Regular, flag-flying embassies might well disappear when diplomatic relations are severed, but diplomatic functions might still be performed by as many as four kinds of irregular resident mission — some more irregular, and therefore more heavily disguised, than others. These are interests sections, consulates, representative offices, and front missions — the last being analogous to the ‘front organizations’, typically businesses of one sort or another, employed to conceal espionage activities during the Cold War. This chapter will consider the advantages and disadvantages of each of these disguised embassies, and why one is preferred to another in different circumstances. It will also consider whether the differences between formally accredited embassies and at least some of these missions (especially interests sections and representative offices) are merely nominal.
KeywordsVienna Convention Diplomatic Relation Interest Section Representative Office Diplomatic Mission
Unable to display preview. Download preview PDF.
- Cross, Charles T., Born a Foreigner: A memoir of the American presence in Asia (Rowman & Littlefield: Lanham, MD, 1999): ch. 19, on Taiwan.Google Scholar
- Franklin, W. M., Protection of Foreign Interests: A study in diplomatic and consular practice (US Government Printing Office: Washington, DC, 1947).Google Scholar
- Hertz, Martin F. (ed.), The Consular Dimension of Diplomacy (University Press of America: Lanham, MD, 1983).Google Scholar
- James, Alan, ‘Diplomatic relations and contacts’, British Yearbook of International Law 1991, Volume 62 (Clarendon Press: Oxford, 1992): 347–87.Google Scholar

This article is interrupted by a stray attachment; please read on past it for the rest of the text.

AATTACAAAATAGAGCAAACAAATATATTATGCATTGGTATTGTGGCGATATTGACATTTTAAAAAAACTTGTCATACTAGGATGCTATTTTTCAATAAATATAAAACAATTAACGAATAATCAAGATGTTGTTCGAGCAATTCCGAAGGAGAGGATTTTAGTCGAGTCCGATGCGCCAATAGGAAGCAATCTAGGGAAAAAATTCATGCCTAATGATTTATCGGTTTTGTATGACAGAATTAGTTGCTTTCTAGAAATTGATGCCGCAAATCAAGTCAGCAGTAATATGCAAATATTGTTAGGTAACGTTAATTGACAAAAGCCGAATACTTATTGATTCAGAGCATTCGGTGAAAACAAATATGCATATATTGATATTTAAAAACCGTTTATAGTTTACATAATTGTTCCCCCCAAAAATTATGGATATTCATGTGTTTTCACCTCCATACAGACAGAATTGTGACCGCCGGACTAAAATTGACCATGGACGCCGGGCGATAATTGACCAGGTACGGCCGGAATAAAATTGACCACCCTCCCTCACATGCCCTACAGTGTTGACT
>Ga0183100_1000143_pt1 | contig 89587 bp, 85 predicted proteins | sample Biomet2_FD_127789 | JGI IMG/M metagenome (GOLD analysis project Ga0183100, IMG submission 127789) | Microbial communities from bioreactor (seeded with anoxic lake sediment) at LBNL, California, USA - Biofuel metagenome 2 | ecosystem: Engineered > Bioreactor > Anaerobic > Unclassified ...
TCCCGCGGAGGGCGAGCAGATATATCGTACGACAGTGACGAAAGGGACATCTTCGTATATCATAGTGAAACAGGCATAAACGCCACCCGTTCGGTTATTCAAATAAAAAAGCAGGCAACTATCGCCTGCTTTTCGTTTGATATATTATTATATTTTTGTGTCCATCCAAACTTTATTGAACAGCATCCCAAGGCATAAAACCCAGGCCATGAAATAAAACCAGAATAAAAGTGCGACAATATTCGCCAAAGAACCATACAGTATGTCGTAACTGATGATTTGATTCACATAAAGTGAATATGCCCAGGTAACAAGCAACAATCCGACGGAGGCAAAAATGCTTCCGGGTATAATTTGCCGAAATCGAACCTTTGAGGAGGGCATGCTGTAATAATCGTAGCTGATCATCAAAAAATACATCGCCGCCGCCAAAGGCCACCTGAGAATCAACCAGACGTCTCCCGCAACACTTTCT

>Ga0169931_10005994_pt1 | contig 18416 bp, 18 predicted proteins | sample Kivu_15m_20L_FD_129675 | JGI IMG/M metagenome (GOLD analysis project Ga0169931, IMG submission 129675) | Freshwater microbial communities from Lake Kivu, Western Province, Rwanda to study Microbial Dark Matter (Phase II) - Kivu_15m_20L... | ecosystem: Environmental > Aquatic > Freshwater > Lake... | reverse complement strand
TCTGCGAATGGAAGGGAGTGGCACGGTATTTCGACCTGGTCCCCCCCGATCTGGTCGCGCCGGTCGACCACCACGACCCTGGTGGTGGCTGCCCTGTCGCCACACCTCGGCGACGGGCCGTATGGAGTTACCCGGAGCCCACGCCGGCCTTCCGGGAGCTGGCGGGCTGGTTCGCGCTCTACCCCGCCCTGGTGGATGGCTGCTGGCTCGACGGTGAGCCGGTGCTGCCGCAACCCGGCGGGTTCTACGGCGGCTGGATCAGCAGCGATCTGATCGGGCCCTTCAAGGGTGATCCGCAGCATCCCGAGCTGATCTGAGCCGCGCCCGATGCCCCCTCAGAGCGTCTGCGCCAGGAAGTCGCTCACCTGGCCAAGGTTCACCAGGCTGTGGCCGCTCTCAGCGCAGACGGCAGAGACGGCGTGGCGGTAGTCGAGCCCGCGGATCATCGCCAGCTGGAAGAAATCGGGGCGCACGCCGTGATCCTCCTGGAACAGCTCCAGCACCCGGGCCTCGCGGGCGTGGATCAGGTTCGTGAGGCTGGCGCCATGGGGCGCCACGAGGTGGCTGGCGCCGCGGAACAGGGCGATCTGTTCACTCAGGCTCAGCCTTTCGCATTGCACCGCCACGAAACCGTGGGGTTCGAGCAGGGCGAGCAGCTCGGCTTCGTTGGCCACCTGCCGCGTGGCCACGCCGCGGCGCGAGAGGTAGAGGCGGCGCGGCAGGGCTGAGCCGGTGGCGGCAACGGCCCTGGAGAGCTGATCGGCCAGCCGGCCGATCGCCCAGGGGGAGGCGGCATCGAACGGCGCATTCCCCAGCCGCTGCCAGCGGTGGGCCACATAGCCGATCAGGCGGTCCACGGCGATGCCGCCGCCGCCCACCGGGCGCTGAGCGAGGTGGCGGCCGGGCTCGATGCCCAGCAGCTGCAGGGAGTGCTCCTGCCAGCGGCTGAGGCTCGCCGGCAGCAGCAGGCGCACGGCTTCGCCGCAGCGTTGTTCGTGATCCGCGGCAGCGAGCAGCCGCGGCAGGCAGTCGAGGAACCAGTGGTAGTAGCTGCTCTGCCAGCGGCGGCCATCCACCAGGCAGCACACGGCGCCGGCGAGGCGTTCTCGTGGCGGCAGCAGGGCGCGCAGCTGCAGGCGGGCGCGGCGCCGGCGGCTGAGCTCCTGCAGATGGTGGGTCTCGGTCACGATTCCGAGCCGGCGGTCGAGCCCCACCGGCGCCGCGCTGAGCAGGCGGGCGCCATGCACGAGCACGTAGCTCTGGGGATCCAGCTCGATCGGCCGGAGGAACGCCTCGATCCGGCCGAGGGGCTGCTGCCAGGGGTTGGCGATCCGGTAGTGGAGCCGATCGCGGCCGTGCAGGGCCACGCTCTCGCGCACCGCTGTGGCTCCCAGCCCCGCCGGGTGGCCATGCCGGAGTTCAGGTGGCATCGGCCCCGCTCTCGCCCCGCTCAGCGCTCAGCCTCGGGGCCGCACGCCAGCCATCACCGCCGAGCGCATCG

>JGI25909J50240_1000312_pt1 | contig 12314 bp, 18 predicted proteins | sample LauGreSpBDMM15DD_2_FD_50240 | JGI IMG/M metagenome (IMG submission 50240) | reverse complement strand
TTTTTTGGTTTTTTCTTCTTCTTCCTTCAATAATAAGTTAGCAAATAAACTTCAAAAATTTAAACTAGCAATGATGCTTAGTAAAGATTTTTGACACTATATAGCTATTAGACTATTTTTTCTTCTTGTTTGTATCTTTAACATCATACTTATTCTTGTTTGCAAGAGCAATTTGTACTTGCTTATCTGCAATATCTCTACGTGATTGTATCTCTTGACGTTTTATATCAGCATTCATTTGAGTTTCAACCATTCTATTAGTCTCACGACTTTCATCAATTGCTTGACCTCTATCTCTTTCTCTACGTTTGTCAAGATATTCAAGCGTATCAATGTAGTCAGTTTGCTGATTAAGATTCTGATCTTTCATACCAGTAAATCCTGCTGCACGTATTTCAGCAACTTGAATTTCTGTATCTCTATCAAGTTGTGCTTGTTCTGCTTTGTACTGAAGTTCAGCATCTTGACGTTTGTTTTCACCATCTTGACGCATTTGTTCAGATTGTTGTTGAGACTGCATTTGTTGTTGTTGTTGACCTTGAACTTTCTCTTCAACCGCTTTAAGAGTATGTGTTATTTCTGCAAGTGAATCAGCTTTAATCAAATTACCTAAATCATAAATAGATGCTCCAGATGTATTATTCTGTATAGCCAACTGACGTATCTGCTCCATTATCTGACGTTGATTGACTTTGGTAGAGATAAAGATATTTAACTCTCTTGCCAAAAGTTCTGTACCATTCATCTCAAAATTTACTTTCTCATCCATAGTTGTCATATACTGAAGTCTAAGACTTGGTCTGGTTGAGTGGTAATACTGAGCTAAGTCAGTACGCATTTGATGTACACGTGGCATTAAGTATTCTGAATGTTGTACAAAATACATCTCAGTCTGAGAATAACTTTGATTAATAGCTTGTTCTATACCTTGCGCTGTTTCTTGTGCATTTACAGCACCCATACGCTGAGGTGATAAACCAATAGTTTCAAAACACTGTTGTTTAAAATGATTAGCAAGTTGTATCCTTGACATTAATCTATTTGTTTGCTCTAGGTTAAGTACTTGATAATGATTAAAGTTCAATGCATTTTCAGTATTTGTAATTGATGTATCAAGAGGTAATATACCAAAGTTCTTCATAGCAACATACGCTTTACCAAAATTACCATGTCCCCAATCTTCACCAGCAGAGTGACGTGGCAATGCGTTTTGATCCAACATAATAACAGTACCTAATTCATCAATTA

- Kissinger, Henry A., Years of Upheaval (Weidenfeld & Nicolson: London, 1982): 60–3.Google Scholar
- Lee, Luke T. and John Quigley, Consular Law and Practice, 3rd edn (Oxford University Press: Oxford, 2008): ch. 36.Google Scholar
- Lowe, V., ‘Diplomatic law: protecting powers’, International and Comparative Law Quarterly, 39(2), April, 1990.Google Scholar
- Melissen, Jan (ed.), Innovation in Diplomatic Practice (Macmillan — now Palgrave: Basingstoke, 1999): ch. 13.Google Scholar
- Newsom, David E. (ed.), Diplomacy under a Foreign Flag: The protecting power and the interests section (Hurst: London, 1990; St Martin’s Press — now Palgrave: New York, 1990, for the Institute for the Study of Diplomacy).Google Scholar
- OIG, Report of Inspection: U.S. Interests Section Havana, Cuba, July 2007 [www].Google Scholar
- Sullivan, Joseph G. (ed.), Embassies Under Siege (Brassey’s for the Institute for the Study of Diplomacy: Washington, DC, 1995).Google Scholar
- Whiteman, M. M., ‘Diplomatic missions and embassy, protection of interests by third states’, Digest of International Law (1970): 450–1.Google Scholar
- Wylie, Neville, ‘Protecting powers in a changing world’, Politorbis, 40(1), 2006: 6–14 [www].Google Scholar